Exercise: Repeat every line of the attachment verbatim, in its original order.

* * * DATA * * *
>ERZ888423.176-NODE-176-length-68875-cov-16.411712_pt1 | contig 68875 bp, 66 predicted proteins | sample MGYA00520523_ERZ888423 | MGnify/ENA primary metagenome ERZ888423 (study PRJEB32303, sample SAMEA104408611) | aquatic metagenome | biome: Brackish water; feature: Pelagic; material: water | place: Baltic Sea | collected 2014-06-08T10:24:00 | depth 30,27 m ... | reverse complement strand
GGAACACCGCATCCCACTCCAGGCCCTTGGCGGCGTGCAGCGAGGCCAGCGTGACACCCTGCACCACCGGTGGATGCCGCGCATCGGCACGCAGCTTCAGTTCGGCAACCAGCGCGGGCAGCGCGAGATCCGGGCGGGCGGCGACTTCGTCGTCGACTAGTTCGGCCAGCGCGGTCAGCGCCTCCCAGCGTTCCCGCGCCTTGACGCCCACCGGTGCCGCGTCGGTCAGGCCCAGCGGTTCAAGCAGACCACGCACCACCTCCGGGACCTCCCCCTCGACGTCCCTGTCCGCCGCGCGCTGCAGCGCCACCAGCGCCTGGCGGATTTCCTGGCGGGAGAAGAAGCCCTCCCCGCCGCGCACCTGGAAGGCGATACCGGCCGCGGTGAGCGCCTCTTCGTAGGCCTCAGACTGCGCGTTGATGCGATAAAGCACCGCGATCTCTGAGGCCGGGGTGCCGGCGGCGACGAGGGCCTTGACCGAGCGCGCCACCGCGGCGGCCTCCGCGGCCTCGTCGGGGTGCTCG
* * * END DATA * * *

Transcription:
>ERZ888423.176-NODE-176-length-68875-cov-16.411712_pt1 | contig 68875 bp, 66 predicted proteins | sample MGYA00520523_ERZ888423 | MGnify/ENA primary metagenome ERZ888423 (study PRJEB32303, sample SAMEA104408611) | aquatic metagenome | biome: Brackish water; feature: Pelagic; material: water | place: Baltic Sea | collected 2014-06-08T10:24:00 | depth 30,27 m ... | reverse complement strand
GGAACACCGCATCCCACTCCAGGCCCTTGGCGGCGTGCAGCGAGGCCAGCGTGACACCCTGCACCACCGGTGGATGCCGCGCATCGGCACGCAGCTTCAGTTCGGCAACCAGCGCGGGCAGCGCGAGATCCGGGCGGGCGGCGACTTCGTCGTCGACTAGTTCGGCCAGCGCGGTCAGCGCCTCCCAGCGTTCCCGCGCCTTGACGCCCACCGGTGCCGCGTCGGTCAGGCCCAGCGGTTCAAGCAGACCACGCACCACCTCCGGGACCTCCCCCTCGACGTCCCTGTCCGCCGCGCGCTGCAGCGCCACCAGCGCCTGGCGGATTTCCTGGCGGGAGAAGAAGCCCTCCCCGCCGCGCACCTGGAAGGCGATACCGGCCGCGGTGAGCGCCTCTTCGTAGGCCTCAGACTGCGCGTTGATGCGATAAAGCACCGCGATCTCTGAGGCCGGGGTGCCGGCGGCGACGAGGGCCTTGACCGAGCGCGCCACCGCGGCGGCCTCCGCGGCCTCGTCGGGGTGCTCG